The neuroscience of spectatorship
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Although spectatorship is central to performance, very few studies have taken into account ways in which recent neuroscientific discoveries about the recognition, processing, and experience of action and emotion can help us understand spectatorship as an "act" in and of itself. Here I explore spectatorship as an act of emotional contagion that occurs at the neural level through the joint embodiment of action and emotion via visual and auditory perception - which are always already interpretive acts. Emotional contagion refers to the tendency to «pick up» the emotions of another person and to «converge emotionally» (Hatfield et al. 1994, 5 and 2011, 19). It consists of three stages: recognition of an emotion through mimicry, joint embodiment of the emotion which leads to empathy, and finally contagion. «People tend a) to automatically mimic the facial expressions, vocal expressions, and instrumental behaviors of those around them, and thereby b) to feel a pale reflection of others' emotions as a consequence of such feedback. The result is that people tend c) to catch one another's emotions» (Hatfield et al. 2011, 26). This leads to the spectator converging emotionally with the performer (and often with other spectators) in a shared embodiment of that emotion.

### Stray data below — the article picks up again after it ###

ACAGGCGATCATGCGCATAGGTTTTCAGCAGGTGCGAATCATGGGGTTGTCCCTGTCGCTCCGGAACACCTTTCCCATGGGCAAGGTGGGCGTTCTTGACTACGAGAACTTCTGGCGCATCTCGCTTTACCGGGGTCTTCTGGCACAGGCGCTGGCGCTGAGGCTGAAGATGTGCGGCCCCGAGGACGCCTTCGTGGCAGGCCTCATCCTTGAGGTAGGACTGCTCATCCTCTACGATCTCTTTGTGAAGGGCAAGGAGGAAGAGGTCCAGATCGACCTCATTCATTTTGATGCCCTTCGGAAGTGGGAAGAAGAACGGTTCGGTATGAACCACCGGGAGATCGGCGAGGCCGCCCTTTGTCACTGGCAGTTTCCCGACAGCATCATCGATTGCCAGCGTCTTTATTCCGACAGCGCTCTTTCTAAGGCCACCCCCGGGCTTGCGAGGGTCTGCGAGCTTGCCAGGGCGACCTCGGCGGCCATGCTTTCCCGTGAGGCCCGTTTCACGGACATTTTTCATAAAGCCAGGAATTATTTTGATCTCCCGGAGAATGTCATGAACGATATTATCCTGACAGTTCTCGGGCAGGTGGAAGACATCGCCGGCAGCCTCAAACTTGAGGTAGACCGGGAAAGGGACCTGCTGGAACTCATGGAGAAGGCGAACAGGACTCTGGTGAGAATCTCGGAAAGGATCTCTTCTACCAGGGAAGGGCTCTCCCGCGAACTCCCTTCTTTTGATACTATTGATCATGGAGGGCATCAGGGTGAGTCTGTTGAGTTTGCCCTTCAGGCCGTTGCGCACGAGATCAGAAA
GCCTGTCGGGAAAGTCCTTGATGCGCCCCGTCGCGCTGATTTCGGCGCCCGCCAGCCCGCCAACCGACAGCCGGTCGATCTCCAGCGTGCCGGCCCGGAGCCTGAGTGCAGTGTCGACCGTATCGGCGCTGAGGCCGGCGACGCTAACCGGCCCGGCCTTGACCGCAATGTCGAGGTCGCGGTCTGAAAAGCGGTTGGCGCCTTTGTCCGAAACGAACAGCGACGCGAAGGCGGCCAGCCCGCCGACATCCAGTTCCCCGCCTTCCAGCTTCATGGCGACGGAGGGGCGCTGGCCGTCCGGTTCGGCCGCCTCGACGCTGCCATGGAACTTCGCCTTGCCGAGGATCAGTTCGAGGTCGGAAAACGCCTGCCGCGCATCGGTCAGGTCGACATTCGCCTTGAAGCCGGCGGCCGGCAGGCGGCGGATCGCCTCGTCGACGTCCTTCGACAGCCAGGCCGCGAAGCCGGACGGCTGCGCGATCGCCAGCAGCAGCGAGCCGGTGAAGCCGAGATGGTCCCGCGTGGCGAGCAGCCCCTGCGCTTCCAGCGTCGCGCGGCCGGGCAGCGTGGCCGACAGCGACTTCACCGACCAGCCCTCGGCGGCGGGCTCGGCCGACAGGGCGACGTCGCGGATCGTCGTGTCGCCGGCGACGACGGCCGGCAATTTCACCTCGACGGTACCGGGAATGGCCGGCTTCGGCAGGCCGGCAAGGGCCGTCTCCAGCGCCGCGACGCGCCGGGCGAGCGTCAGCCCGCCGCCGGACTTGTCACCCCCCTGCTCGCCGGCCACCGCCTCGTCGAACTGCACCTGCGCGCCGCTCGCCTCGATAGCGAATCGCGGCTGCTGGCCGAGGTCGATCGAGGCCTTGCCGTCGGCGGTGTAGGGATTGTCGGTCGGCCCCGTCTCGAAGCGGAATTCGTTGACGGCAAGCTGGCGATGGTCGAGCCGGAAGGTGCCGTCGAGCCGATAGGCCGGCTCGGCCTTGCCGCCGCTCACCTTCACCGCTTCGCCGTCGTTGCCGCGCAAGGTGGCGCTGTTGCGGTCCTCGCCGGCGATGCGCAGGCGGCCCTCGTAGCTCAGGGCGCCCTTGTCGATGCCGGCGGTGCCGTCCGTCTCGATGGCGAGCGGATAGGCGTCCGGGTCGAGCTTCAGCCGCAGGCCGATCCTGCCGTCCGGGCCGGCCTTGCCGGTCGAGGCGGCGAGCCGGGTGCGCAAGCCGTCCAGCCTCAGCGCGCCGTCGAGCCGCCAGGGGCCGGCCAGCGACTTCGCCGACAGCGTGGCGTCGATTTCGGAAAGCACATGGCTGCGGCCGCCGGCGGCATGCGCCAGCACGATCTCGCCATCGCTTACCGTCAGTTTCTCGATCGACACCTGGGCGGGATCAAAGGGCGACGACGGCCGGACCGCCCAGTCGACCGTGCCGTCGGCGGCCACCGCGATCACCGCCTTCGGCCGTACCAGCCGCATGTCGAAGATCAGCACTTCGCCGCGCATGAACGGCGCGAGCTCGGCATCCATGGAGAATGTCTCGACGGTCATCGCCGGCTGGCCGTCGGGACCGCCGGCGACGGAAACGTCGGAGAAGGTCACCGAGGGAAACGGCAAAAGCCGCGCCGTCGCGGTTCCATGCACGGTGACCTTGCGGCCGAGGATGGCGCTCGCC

- Mirron Neuron
- Emotional Contagion
- Chameleon Effect